Plasma cotinine levels in cigarette smokers: impact of mental health and other correlates

Eur Addict Res. 2014;20(4):183-91. doi: 10.1159/000356809. Epub 2014 Jan 24.


Background/aims: We examined in cigarette smokers whether cotinine was associated with depressive and/or anxiety disorders.

Methods: Data were derived from 1,026 smoking adults with and without depressive and/or anxiety disorders participating in the Netherlands Study of Depression and Anxiety (NESDA). Depressive and anxiety disorders were ascertained with the DSM-IV Composite International Diagnostic Interview. Cigarette consumption was inquired about during an interview. Cotinine was assessed in plasma.

Results: Currently depressed and/or anxious smokers (n=692) reported smoking a higher number of cigarettes per day (CPD) than smokers with a remitted disorder (n=190) and smokers with no lifetime disorder (n=144). After controlling for CPD and other covariates, depressed and/or anxious smokers had lower cotinine levels compared to smokers with no lifetime disorder (B=-56.0, p=0.001). In the full regression model, CPD was positively associated with cotinine levels, whereas current depression and/or anxiety and high body mass index were inversely associated with cotinine.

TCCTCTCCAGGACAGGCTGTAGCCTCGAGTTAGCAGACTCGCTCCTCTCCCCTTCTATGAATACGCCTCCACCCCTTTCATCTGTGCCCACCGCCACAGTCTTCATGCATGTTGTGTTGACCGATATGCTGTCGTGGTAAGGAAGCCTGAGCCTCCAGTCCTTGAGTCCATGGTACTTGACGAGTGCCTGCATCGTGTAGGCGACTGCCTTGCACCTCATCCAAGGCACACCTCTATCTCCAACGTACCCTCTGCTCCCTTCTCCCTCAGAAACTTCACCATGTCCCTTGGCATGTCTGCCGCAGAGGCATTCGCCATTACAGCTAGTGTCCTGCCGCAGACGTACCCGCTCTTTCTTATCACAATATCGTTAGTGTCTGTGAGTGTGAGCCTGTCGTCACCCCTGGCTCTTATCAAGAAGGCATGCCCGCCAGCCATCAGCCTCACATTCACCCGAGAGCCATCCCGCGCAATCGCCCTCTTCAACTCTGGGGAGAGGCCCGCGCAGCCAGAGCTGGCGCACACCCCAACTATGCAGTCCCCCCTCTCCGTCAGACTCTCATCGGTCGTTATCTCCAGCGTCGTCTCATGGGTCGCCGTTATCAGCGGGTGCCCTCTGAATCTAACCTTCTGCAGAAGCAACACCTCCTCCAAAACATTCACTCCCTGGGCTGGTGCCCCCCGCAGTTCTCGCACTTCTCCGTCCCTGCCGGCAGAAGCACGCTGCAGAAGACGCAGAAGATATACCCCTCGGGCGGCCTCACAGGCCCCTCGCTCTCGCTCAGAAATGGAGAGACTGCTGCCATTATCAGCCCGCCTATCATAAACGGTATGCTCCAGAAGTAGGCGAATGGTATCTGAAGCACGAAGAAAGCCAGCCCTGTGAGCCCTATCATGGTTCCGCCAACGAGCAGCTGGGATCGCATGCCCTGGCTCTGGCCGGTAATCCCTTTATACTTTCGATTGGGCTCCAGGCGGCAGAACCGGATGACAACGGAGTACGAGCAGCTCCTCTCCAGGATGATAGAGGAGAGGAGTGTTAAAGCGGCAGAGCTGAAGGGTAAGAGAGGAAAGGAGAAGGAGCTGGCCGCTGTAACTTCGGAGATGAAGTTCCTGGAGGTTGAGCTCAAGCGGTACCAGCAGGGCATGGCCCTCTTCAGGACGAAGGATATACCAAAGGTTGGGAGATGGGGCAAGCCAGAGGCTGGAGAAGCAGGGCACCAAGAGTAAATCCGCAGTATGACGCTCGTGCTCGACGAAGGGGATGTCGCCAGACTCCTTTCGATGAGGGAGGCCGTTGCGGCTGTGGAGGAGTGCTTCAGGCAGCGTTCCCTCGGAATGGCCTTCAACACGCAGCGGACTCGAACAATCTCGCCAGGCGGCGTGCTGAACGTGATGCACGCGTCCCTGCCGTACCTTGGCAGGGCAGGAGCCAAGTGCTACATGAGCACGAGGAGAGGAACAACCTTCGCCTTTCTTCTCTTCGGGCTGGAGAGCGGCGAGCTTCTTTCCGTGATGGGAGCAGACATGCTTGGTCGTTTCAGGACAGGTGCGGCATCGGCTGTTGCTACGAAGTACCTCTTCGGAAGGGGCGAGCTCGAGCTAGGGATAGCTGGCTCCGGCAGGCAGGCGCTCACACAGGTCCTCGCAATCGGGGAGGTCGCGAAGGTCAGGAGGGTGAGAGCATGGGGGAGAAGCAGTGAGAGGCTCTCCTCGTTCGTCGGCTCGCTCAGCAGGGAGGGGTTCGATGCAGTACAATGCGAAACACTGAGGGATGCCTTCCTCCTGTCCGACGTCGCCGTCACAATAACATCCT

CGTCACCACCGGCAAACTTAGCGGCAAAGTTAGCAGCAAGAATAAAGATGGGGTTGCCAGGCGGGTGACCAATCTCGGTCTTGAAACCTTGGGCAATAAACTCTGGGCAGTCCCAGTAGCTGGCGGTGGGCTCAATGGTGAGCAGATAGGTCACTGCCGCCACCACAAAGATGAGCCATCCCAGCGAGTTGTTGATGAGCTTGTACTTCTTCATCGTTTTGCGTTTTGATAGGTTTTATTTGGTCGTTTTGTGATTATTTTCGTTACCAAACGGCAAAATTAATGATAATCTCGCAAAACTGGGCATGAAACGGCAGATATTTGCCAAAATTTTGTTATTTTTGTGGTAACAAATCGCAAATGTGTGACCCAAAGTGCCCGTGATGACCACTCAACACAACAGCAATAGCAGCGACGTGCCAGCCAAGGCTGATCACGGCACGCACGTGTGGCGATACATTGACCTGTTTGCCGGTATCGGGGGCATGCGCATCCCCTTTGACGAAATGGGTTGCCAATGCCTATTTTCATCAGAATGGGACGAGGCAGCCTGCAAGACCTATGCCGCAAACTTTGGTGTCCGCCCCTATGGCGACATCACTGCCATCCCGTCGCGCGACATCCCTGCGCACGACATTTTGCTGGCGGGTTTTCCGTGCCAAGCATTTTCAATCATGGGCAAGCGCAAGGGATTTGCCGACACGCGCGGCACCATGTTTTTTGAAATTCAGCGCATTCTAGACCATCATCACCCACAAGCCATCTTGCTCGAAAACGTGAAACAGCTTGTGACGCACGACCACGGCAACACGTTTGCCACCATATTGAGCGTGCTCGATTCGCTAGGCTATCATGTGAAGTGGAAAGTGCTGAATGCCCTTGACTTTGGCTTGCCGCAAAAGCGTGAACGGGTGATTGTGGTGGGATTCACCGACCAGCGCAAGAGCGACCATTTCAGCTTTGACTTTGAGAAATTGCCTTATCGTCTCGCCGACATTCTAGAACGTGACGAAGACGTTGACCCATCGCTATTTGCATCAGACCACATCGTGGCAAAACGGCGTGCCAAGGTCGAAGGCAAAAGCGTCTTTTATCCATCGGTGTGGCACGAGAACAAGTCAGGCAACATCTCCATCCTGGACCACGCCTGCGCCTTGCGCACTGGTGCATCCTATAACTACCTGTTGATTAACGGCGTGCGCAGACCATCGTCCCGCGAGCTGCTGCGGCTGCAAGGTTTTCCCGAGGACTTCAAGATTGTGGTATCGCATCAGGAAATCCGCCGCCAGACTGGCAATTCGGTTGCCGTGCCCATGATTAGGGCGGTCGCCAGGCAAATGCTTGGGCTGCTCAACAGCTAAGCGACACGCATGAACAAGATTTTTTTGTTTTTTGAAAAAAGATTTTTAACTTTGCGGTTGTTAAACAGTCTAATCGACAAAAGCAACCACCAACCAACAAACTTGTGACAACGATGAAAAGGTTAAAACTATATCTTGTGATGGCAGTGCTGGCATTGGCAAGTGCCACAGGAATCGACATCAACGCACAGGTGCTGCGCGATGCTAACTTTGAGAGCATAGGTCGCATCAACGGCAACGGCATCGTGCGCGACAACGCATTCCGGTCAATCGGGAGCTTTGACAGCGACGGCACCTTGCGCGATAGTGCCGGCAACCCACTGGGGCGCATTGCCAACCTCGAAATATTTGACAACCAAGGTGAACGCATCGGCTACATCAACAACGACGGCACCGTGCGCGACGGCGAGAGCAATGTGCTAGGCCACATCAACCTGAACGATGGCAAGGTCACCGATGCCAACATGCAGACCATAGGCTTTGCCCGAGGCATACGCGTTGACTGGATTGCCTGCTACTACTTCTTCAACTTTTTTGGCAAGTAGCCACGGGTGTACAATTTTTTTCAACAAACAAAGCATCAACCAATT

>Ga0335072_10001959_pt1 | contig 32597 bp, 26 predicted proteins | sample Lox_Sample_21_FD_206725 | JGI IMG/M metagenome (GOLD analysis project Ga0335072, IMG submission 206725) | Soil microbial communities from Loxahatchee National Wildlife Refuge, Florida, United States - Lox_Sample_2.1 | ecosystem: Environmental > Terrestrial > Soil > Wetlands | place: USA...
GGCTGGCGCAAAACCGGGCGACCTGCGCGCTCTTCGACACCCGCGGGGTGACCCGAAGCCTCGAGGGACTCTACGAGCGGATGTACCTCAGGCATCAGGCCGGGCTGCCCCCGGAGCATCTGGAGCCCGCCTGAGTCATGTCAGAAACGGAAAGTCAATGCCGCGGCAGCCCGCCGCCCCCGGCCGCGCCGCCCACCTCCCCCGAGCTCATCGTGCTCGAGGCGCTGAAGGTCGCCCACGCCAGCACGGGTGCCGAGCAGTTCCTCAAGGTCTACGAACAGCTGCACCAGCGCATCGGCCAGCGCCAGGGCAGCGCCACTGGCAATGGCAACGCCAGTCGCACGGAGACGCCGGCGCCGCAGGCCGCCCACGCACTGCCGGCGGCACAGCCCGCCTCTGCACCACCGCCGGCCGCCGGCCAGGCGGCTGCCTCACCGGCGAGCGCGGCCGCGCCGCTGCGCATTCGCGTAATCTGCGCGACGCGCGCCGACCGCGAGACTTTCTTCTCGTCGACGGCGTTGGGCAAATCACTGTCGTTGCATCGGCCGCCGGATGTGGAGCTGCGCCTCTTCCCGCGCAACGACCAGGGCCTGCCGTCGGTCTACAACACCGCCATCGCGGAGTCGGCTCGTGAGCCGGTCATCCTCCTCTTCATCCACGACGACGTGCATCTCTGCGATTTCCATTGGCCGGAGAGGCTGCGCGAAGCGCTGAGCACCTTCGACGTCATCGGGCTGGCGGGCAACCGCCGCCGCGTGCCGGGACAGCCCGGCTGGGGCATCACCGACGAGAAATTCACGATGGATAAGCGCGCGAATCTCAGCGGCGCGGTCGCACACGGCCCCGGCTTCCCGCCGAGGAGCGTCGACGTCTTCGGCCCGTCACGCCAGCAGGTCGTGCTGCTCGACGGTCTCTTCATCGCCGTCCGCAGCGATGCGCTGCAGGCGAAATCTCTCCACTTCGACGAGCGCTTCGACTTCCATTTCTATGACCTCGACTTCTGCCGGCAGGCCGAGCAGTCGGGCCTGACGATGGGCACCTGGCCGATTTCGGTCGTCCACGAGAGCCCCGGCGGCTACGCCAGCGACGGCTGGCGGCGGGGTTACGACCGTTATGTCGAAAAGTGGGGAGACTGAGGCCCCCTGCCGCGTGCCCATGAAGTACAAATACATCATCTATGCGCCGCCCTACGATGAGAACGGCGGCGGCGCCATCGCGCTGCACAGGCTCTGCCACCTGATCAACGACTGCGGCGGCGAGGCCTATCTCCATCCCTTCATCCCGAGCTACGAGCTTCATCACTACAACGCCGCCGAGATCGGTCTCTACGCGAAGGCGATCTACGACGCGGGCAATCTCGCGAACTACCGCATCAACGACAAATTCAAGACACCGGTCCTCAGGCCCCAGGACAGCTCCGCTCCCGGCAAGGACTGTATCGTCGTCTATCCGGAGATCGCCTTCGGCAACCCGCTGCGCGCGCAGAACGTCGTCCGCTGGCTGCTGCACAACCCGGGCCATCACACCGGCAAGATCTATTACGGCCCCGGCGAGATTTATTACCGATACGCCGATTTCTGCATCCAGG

Conclusion: After considering CPD, the presence of current depressive and/or anxiety disorders was associated with lower cotinine levels, which may point to a different smoking topography or a faster cotinine metabolism in individuals with affective disorders. The latter could help to explain the higher number of cigarettes smoked and poorer cessation rates among depressed or anxious patients.

Publication types

  • Research Support, Non-U.S. Gov't

MeSH terms

  • Adult
  • Anxiety Disorders / blood*
  • Anxiety Disorders / psychology
  • Cotinine / blood*
  • Depressive Disorder / blood*
  • Depressive Disorder / psychology
  • Female
  • Humans
  • Linear Models
  • Male
  • Middle Aged
  • Multivariate Analysis
  • Smoking / blood*
  • Smoking / psychology


  • Cotinine